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Title: On the Differential Algebra Underlying the COSY INFINITY Computer Code Due to M. Berz

Abstract

The mathematical foundations of the differential algebraic approach to beam optics due to M. Berz are described. They are simplified by identifying the underlying algebraic structure with the well known algebra of truncated polynomials. Concrete examples of derivations in this algebra, consistent with the truncation operation, are given.

Authors:
 [1]
  1. Brookhaven National Lab. (BNL), Upton, NY (United States)
Publication Date:
Research Org.:
Brookhaven National Lab. (BNL), Upton, NY (United States)
Sponsoring Org.:
USDOE Office of Science (SC)
OSTI Identifier:
1118957
Report Number(s):
BNL-101537-2013-IR
DOE Contract Number:
AC02-98CH10886
Resource Type:
Technical Report
Country of Publication:
United States
Language:
English
Subject:
43 PARTICLE ACCELERATORS; 97 MATHEMATICS AND COMPUTING

Citation Formats

Garczynski, V. On the Differential Algebra Underlying the COSY INFINITY Computer Code Due to M. Berz. United States: N. p., 1992. Web. doi:10.2172/1118957.
Garczynski, V. On the Differential Algebra Underlying the COSY INFINITY Computer Code Due to M. Berz. United States. doi:10.2172/1118957.
Garczynski, V. Wed . "On the Differential Algebra Underlying the COSY INFINITY Computer Code Due to M. Berz". United States. doi:10.2172/1118957. https://www.osti.gov/servlets/purl/1118957.
@article{osti_1118957,
title = {On the Differential Algebra Underlying the COSY INFINITY Computer Code Due to M. Berz},
author = {Garczynski, V.},
abstractNote = {The mathematical foundations of the differential algebraic approach to beam optics due to M. Berz are described. They are simplified by identifying the underlying algebraic structure with the well known algebra of truncated polynomials. Concrete examples of derivations in this algebra, consistent with the truncation operation, are given.},
doi = {10.2172/1118957},
journal = {},
number = ,
volume = ,
place = {United States},
year = {Wed Jul 01 00:00:00 EDT 1992},
month = {Wed Jul 01 00:00:00 EDT 1992}
}

Technical Report:

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  • This is a reference manual for the arbitrary order particle optics and beam dynamics code COSY INFINITY. It is current as of June 28, 1990. COSY INFINITY is a code to study and design particle optical systems, including beamlines, spectrometers, and particle accelerators. At its core it is using differential algebraic (DA) methods, which allow a very systematic and simple calculation of high order effects. At the same time, it allows the computation of dependences on system parameters, which is often interesting in its own right and can also be used for fitting. COSY INFINITY has a full structured objectmore » oriented language environment. This provides a simple interface for the casual user. At the same time, it offers the demanding user a very flexible and powerful tool for the study and design of systems, and more generally, the utilization of DA methods. The power and generality of the environment is perhaps best demonstrated by the fact that the physics routines of COSY INFINITY are written in its own input language and are very compact. The approach also considerably facilitates the implementation of new features because they are incorporated with the same commands that are used for design and study. 26 refs.« less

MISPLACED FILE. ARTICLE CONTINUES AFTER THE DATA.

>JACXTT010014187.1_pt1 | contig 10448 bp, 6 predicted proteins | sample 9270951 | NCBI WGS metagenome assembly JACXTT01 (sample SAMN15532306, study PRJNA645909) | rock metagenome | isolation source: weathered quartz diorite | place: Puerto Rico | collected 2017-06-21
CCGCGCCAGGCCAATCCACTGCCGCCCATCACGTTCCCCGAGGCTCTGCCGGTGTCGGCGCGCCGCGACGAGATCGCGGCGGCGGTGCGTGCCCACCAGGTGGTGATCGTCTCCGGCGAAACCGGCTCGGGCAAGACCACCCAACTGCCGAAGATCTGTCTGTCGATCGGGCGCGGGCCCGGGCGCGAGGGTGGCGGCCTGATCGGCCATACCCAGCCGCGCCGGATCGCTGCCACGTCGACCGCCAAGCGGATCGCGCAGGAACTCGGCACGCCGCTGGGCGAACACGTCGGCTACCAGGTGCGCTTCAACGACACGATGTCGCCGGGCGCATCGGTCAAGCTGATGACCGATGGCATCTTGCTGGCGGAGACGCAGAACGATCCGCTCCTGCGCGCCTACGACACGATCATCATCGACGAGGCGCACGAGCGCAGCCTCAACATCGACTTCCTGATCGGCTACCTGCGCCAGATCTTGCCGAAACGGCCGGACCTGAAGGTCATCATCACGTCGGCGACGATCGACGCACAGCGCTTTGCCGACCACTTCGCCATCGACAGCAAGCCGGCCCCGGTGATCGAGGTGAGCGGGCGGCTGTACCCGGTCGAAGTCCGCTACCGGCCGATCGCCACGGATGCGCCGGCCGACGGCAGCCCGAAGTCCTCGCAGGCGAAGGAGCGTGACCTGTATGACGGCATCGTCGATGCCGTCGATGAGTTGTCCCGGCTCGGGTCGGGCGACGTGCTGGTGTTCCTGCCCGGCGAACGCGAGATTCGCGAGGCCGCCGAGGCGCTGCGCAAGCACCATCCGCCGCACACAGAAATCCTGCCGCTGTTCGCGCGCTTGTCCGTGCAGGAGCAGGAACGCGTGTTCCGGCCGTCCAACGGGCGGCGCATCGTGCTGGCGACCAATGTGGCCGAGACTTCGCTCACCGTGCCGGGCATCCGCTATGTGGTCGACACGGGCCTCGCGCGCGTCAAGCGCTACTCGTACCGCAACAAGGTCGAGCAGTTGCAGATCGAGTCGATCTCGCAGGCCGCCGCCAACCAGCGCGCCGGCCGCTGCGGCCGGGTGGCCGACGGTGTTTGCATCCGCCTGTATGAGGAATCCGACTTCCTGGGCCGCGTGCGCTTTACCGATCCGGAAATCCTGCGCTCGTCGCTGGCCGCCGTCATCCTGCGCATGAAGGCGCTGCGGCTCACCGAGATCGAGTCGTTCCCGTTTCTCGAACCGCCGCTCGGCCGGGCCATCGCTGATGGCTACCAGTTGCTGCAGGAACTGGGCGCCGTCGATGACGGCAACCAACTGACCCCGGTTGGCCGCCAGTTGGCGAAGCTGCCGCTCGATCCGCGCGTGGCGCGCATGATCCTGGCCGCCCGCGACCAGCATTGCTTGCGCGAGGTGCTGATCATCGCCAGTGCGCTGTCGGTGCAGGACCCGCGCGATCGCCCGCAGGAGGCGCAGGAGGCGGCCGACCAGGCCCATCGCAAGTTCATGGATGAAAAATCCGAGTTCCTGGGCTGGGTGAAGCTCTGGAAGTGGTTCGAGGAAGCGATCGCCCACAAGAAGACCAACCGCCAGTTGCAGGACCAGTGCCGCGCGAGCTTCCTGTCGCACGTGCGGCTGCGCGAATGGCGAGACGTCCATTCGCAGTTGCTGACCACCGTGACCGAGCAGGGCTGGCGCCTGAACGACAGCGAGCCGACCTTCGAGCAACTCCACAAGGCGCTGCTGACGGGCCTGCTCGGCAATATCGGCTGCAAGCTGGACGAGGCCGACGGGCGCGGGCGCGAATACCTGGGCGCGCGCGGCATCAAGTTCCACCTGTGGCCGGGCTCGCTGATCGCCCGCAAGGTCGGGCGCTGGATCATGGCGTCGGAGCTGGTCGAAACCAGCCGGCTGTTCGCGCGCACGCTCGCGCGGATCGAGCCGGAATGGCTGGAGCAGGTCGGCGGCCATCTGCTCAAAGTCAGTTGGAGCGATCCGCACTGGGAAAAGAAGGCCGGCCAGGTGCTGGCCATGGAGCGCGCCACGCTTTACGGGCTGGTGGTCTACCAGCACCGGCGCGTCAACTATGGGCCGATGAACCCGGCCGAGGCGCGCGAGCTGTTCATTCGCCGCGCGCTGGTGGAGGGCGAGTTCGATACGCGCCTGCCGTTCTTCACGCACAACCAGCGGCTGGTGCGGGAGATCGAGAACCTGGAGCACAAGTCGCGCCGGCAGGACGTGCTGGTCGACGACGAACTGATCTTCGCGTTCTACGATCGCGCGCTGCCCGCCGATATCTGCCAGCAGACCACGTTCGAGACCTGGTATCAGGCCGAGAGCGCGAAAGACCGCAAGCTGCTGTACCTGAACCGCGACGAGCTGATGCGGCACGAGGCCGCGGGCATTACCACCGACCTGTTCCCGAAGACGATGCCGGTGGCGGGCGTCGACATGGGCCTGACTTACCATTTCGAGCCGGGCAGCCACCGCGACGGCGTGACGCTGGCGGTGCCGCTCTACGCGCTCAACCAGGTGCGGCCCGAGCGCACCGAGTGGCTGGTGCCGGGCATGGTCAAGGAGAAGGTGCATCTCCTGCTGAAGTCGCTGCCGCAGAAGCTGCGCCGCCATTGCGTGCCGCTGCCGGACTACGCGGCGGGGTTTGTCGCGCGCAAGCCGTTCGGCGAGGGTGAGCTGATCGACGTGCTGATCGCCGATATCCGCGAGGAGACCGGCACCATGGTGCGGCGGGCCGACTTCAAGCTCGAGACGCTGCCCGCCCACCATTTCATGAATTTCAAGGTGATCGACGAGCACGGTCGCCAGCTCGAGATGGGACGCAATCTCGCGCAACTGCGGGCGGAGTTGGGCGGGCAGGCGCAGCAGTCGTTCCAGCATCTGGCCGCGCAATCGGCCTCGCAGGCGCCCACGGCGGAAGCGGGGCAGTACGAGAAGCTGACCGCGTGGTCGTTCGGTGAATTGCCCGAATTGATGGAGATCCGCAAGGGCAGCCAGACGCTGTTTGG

• We show how computer algebra and compiler-compilers are used for automatic code generation in the Simulation Problem Analysis and Research Kernel (SPARK), an object oriented environment for modeling complex physical systems that can be described by differential-algebraic equations. After a brief overview of SPARK, we describe the use of computer algebra in SPARK's symbolic interface, which generates solution code for equations that are entered in symbolic form. We also describe how the Lex/Yacc compiler-compiler is used to achieve important extensions to the SPARK simulation language, including parametrized macro objects and steady-state resetting of a dynamic simulation. The application of thesemore » methods to solving the partial differential equations for two-dimensional heat flow is illustrated.« less
  • We show how computer algebra and compiler-compilers are used for automatic code generation in the Simulation Problem Analysis and Research Kernel (SPARK), an object oriented environment for modeling complex physical systems that can be described by differential-algebraic equations. After a brief overview of SPARK, we describe the use of computer algebra in SPARK`s symbolic interface, which generates solution code for equations that are entered in symbolic form. We also describe how the Lex/Yacc compiler-compiler is used to achieve important extensions to the SPARK simulation language, including parametrized macro objects and steady-state resetting of a dynamic simulation. The application of thesemore » methods to solving the partial differential equations for two-dimensional heat flow is illustrated.« less
  • The Differential Systems Simulator, Version 2(DSS/2), is a software package that can be used to solve sets of differential equations. This report discusses the work performed in implementing the package on the IBM 360/195 at K-25. It records the names of the data sets produced and the JCL procedures used. It is not intended as a detailed programer's guide for the installation of a system such as DSS/2. 7 figures, 2 tables.